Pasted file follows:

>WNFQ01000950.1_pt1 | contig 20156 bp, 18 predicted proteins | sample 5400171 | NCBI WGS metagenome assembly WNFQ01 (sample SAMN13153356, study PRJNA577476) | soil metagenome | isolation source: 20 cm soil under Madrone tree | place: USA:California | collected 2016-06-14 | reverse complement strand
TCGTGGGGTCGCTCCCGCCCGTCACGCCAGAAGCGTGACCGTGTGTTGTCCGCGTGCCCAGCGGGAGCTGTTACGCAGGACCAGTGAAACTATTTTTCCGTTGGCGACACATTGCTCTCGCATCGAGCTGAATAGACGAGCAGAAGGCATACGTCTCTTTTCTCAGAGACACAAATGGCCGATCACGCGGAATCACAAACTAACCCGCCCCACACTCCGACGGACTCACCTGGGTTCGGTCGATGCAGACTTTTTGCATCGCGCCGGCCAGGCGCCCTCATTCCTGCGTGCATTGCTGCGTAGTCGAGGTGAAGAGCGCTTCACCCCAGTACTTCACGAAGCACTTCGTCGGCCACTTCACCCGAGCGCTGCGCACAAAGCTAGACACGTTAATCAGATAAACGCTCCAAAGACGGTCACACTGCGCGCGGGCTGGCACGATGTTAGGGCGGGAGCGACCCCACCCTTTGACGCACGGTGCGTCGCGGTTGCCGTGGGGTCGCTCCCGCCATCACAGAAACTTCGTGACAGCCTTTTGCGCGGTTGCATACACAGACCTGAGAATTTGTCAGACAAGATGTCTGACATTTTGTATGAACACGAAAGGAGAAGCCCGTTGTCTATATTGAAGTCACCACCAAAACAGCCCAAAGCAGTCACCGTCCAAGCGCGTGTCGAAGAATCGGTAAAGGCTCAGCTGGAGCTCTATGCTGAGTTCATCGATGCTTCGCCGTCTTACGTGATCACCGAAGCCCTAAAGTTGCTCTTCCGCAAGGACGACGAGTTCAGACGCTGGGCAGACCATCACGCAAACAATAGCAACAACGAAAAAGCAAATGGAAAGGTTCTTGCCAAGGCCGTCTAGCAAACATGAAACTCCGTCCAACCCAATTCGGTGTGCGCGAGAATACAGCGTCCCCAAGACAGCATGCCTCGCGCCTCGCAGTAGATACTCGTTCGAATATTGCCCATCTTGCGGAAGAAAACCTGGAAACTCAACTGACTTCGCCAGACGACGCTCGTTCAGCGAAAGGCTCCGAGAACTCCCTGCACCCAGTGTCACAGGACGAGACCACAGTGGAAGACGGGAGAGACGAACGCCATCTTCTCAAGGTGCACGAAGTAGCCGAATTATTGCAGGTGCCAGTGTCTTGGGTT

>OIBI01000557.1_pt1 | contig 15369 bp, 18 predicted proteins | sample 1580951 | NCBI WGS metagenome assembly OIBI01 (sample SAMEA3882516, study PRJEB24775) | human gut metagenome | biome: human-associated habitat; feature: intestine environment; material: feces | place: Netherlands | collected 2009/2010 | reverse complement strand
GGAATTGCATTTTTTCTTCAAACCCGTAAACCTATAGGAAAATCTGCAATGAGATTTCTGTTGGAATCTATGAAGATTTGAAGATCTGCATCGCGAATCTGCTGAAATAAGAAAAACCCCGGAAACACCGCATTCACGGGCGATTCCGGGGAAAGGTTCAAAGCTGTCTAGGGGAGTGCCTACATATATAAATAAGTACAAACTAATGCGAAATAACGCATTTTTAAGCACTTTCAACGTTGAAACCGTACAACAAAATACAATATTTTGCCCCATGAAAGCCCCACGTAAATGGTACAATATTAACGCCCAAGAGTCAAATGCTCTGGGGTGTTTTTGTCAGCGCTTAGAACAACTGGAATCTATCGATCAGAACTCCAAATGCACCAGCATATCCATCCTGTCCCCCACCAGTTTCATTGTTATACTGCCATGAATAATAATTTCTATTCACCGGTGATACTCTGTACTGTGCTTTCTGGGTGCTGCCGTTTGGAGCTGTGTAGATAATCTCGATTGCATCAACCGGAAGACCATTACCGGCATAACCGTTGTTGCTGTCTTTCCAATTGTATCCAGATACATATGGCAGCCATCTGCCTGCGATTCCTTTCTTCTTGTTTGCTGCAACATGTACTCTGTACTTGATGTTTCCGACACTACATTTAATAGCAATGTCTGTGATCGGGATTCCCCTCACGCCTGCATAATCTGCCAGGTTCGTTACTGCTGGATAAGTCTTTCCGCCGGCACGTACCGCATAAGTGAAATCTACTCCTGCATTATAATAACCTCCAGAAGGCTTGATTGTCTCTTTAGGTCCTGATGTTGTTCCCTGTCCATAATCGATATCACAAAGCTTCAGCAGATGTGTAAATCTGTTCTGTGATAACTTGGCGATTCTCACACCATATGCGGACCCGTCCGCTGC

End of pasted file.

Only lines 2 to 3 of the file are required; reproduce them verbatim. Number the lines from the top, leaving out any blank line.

TCGTGGGGTCGCTCCCGCCCGTCACGCCAGAAGCGTGACCGTGTGTTGTCCGCGTGCCCAGCGGGAGCTGTTACGCAGGACCAGTGAAACTATTTTTCCGTTGGCGACACATTGCTCTCGCATCGAGCTGAATAGACGAGCAGAAGGCATACGTCTCTTTTCTCAGAGACACAAATGGCCGATCACGCGGAATCACAAACTAACCCGCCCCACACTCCGACGGACTCACCTGGGTTCGGTCGATGCAGACTTTTTGCATCGCGCCGGCCAGGCGCCCTCATTCCTGCGTGCATTGCTGCGTAGTCGAGGTGAAGAGCGCTTCACCCCAGTACTTCACGAAGCACTTCGTCGGCCACTTCACCCGAGCGCTGCGCACAAAGCTAGACACGTTAATCAGATAAACGCTCCAAAGACGGTCACACTGCGCGCGGGCTGGCACGATGTTAGGGCGGGAGCGACCCCACCCTTTGACGCACGGTGCGTCGCGGTTGCCGTGGGGTCGCTCCCGCCATCACAGAAACTTCGTGACAGCCTTTTGCGCGGTTGCATACACAGACCTGAGAATTTGTCAGACAAGATGTCTGACATTTTGTATGAACACGAAAGGAGAAGCCCGTTGTCTATATTGAAGTCACCACCAAAACAGCCCAAAGCAGTCACCGTCCAAGCGCGTGTCGAAGAATCGGTAAAGGCTCAGCTGGAGCTCTATGCTGAGTTCATCGATGCTTCGCCGTCTTACGTGATCACCGAAGCCCTAAAGTTGCTCTTCCGCAAGGACGACGAGTTCAGACGCTGGGCAGACCATCACGCAAACAATAGCAACAACGAAAAAGCAAATGGAAAGGTTCTTGCCAAGGCCGTCTAGCAAACATGAAACTCCGTCCAACCCAATTCGGTGTGCGCGAGAATACAGCGTCCCCAAGACAGCATGCCTCGCGCCTCGCAGTAGATACTCGTTCGAATATTGCCCATCTTGCGGAAGAAAACCTGGAAACTCAACTGACTTCGCCAGACGACGCTCGTTCAGCGAAAGGCTCCGAGAACTCCCTGCACCCAGTGTCACAGGACGAGACCACAGTGGAAGACGGGAGAGACGAACGCCATCTTCTCAAGGTGCACGAAGTAGCCGAATTATTGCAGGTGCCAGTGTCTTGGGTT

>OIBI01000557.1_pt1 | contig 15369 bp, 18 predicted proteins | sample 1580951 | NCBI WGS metagenome assembly OIBI01 (sample SAMEA3882516, study PRJEB24775) | human gut metagenome | biome: human-associated habitat; feature: intestine environment; material: feces | place: Netherlands | collected 2009/2010 | reverse complement strand